Date Visited

2010


Ron_at_Teotihuacan_2010
 

 
      Mexico
  

Teotihuacán 
 
 

Summary

Teotihuacán is located 30 miles from Mexico City and is one of Mexico’s most popular archaeological sites. It contains some of the largest pyramidal structures built in the pre-Columbian Americas. Dating back to 100 BCE it was the cultural epicentre of ancient Mesoamerica and believed by the Aztecs to be the place where the world was created.

 


 
Located 30 miles northeast of Mexico City in the Valley of Mexico, Teotihuacán is one of Mexico’s most popular archaeological sites and contains some of the largest pyramidal structures built in the pre-Columbian Americas. 
 
Dating back to 100 BCE Teotihuacán was to become the cultural epicentre of ancient Mesoamerica. Yet very little is known about its origins, its people and where they came from or what language they spoke for although the civilization left many architectural ruins, no trace has yet been found of a writing system. The Totonacs have always maintained that they were the ones who built it, something that was accepted by the Aztecs, although this has not been corroborated by archaeological findings.

The original name of the city is also not known, Teotihuacán, which means ‘place of the gods’, was given to it by the Aztecs although they never lived in Teotihuacán but visited it as a place of pilgrimage as they believed it was the place where the world was created.
 
Although buildings have been found which date back to 200 BCE the development of Teotihuacán began in the first century AD, which was when the Pyramid of the Sun was constructed. This development resulted from the exploitation of natural resources and an increase in agricultural production resulting in the development of trade. Between the 4th and 7th century Teotihuacán was to reach its height with influence throughout most parts of Mesoamerica reaching its peak around 450 AD when it was to become one of the largest cities of the world at that time covering an area of  30 Sq km (11 Sq miles) with a population of between 85,000-200,000 inhabitants. 
 
Its decline is believed to have occurred between 650 and 750 AD and evidence has been found of wilful destruction and damage by fire of some of the main buildings.  Some scholars put this down to it being sacked by unknown invaders although others suggest that it may have been an uprising of the people against the elite.
 
Teotihuacán was believed to have been a multi-ethnic city, occupied by Otomi, Zapotec, Mixtec, Maya and Nahua peoples each with their own distinct with the majority of people living in large apartments. Many of the buildings contained workshops where artisans produced pottery and other goods.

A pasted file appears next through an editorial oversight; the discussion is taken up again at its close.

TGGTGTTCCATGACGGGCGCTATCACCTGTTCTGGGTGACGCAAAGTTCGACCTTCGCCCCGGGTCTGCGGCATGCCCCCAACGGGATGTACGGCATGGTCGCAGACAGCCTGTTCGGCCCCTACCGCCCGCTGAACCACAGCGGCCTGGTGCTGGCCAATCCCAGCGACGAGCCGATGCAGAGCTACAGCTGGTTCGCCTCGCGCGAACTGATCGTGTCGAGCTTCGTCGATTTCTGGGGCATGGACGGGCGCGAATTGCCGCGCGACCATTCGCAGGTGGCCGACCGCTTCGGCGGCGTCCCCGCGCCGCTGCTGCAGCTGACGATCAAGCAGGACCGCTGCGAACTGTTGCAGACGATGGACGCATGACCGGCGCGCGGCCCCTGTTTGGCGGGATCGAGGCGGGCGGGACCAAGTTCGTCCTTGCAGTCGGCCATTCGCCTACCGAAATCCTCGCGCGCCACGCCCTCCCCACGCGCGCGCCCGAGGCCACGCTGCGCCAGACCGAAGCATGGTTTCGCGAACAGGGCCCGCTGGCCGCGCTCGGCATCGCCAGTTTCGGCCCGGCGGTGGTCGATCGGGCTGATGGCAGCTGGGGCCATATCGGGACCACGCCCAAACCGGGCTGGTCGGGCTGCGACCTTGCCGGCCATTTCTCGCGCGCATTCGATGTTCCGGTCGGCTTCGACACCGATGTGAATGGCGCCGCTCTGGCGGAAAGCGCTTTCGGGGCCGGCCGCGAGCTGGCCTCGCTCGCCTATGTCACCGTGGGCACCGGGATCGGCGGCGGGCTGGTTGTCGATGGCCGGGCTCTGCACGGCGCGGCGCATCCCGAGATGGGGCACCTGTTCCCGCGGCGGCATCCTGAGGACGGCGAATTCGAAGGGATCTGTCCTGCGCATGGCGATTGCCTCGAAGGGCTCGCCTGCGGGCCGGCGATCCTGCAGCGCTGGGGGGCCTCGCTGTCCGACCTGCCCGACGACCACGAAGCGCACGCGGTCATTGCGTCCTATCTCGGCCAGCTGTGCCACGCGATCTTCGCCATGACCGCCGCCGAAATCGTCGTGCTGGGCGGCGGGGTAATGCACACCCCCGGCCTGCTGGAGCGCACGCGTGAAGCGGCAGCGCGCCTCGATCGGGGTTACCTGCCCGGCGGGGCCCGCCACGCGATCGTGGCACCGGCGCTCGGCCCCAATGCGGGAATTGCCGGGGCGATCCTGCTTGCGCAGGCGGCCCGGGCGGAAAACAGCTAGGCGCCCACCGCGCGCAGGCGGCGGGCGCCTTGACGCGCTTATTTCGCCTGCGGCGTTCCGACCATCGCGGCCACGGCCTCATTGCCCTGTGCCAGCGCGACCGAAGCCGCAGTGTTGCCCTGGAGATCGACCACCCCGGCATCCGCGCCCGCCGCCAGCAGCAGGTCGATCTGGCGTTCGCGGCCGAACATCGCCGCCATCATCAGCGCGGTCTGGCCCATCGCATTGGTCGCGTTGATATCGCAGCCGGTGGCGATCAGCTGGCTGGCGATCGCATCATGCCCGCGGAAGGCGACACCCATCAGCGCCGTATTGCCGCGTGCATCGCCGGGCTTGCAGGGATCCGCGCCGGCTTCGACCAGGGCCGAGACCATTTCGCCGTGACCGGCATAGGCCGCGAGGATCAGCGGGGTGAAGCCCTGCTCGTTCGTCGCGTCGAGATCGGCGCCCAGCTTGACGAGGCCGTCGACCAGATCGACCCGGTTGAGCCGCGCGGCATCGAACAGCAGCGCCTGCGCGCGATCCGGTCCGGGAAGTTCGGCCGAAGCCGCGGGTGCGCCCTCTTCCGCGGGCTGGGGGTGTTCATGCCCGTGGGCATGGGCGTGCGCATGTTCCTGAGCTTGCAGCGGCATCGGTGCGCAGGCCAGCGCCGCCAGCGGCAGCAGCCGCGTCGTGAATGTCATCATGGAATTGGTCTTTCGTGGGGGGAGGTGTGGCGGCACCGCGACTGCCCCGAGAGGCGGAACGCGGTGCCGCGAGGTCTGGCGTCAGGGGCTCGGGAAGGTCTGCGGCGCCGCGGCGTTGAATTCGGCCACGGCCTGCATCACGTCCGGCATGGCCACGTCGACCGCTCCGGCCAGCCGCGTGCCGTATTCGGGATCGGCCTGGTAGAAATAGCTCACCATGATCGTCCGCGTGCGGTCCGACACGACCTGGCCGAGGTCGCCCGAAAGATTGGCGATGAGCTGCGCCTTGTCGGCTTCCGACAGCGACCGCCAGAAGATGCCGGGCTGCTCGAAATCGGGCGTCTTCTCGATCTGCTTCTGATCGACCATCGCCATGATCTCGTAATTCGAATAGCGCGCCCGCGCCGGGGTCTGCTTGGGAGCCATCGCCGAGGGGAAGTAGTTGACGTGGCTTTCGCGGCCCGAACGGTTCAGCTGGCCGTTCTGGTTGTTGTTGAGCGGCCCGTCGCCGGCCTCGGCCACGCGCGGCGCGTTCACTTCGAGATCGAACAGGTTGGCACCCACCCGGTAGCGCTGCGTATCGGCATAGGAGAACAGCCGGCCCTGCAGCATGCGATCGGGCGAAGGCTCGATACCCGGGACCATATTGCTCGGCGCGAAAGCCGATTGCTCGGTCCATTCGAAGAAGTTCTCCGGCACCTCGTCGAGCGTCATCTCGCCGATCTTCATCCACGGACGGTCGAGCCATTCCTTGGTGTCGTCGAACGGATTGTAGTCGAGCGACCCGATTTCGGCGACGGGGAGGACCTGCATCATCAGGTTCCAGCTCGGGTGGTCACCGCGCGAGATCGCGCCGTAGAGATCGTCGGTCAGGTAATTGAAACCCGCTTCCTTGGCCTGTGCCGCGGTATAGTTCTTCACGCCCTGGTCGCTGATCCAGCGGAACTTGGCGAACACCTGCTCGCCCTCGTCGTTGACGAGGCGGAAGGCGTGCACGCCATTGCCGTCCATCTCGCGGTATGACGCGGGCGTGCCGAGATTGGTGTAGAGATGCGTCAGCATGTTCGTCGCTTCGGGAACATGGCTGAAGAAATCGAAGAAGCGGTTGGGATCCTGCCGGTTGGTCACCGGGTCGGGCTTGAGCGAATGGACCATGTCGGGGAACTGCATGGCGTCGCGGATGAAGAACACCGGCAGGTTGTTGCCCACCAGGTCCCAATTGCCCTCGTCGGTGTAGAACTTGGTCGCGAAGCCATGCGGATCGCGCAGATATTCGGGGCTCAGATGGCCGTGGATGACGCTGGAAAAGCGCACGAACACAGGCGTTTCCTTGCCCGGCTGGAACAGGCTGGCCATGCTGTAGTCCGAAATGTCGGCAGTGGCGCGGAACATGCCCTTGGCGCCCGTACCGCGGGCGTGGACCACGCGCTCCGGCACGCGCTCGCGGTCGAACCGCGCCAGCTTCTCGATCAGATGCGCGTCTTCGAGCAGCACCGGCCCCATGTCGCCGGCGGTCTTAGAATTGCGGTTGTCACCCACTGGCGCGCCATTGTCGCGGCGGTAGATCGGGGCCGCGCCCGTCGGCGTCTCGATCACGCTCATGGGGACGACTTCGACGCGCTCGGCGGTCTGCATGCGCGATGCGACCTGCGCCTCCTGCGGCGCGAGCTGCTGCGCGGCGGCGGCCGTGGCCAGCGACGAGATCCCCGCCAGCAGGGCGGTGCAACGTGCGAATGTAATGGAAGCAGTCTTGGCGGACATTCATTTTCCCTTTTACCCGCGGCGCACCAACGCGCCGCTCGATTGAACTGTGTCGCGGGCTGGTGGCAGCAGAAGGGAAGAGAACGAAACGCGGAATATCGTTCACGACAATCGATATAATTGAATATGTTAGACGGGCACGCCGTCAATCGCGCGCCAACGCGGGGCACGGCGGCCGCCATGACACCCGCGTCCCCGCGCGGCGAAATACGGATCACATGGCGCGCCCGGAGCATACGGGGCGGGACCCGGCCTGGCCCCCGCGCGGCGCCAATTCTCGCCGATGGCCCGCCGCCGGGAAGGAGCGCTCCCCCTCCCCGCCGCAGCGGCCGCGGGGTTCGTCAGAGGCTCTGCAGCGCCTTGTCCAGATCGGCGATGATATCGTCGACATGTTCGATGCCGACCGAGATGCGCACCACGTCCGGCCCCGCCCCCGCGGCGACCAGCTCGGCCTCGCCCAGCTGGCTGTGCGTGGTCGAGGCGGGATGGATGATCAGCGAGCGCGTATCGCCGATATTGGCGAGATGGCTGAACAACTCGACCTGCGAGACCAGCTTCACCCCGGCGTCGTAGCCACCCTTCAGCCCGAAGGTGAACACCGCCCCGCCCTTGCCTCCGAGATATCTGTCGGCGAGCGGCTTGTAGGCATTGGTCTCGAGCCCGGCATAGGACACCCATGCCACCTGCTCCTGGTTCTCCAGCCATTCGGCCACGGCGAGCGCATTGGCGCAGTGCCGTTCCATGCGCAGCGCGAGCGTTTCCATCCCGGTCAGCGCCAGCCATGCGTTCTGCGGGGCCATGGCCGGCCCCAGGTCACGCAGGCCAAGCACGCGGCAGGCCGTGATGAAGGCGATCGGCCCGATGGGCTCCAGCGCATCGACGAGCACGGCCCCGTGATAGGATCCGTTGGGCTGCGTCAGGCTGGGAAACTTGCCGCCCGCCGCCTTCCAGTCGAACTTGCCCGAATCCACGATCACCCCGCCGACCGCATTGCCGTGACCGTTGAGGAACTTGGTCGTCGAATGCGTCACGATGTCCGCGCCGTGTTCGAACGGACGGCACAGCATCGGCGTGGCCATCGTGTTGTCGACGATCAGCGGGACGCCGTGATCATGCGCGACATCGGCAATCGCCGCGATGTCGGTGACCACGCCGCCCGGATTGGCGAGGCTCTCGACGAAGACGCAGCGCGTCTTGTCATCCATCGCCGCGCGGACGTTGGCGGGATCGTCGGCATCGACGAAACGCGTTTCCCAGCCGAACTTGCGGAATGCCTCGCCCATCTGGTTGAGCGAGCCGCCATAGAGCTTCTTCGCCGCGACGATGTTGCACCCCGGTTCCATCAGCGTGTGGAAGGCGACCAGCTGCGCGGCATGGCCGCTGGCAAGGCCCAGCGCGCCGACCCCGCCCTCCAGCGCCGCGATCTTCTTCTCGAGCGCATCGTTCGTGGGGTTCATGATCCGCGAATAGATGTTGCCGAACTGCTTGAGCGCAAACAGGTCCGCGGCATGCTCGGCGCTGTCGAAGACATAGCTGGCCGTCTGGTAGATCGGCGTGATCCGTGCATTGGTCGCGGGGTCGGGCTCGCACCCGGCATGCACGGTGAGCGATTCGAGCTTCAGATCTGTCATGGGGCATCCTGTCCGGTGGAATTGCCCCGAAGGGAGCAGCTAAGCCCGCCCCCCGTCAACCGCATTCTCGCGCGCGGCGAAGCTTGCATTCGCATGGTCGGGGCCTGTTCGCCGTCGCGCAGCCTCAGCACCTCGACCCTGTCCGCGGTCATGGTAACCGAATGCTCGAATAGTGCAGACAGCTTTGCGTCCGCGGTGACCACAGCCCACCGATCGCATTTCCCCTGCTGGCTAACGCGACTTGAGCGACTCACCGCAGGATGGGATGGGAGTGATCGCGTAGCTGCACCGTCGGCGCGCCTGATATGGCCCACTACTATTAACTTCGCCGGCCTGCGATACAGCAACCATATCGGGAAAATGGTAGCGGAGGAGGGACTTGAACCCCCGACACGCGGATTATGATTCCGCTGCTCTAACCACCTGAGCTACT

At the north end of the site is the Palace of Quetzalcoatl, the Butterfly Palace, the Temple of the Feathered Conches, and the Palace of the Jaguars.

 
Teotihuacan_Quetzalcoatl
 

Adorning the buildings are magnificent murals and stone carvings. Much of this has been rebuilt and you can see what has been rebuilt as it has black pebbles in the mortar.

Some of the rooms show rough stone yet the artwork can still be seen in places, which provide an example of the decorations that used to adorn the walls. 

Teotihuacán_Palace_DecorationsPalace_InteriorTeotihuacán




The Palace is not in fact a palace it is thought to be the place where the high priest lived and is one of a number of former residences of the nobility which have been restored and made open to visitors.  It consists of a rectangular inner courtyard surrounded by wide doorways on all four sides leading into a series of rooms.

On the east portico is a great antechamber with access to the Plaza of the Moon by a wide staircase.  The Plaza of the Moon is in front of the 42 metres (138 ft) tall Pyramid of the Moon, which was the first large structure built in Teotihuacán.  

 
Teotihuacan_Exit_from_Palace


The Moon Pyramid is located at the northern end of the Avenue of the Dead, which was the main axis of the city. The Moon Pyramid was built as the principal monument of the Moon Pyramid complex which was surrounded by 15 pyramidal structures including the Moon Pyramid itself. A  five-tiered platform was attached to the front of the Moon Pyramid. The pyramid does have interior structures within it, as in fact do most of the pyramids. The Moon Plaza seem to have been one of the main ritual precincts of the city. However, the pyramid remains one of the least understood major monuments in Teotihuacan.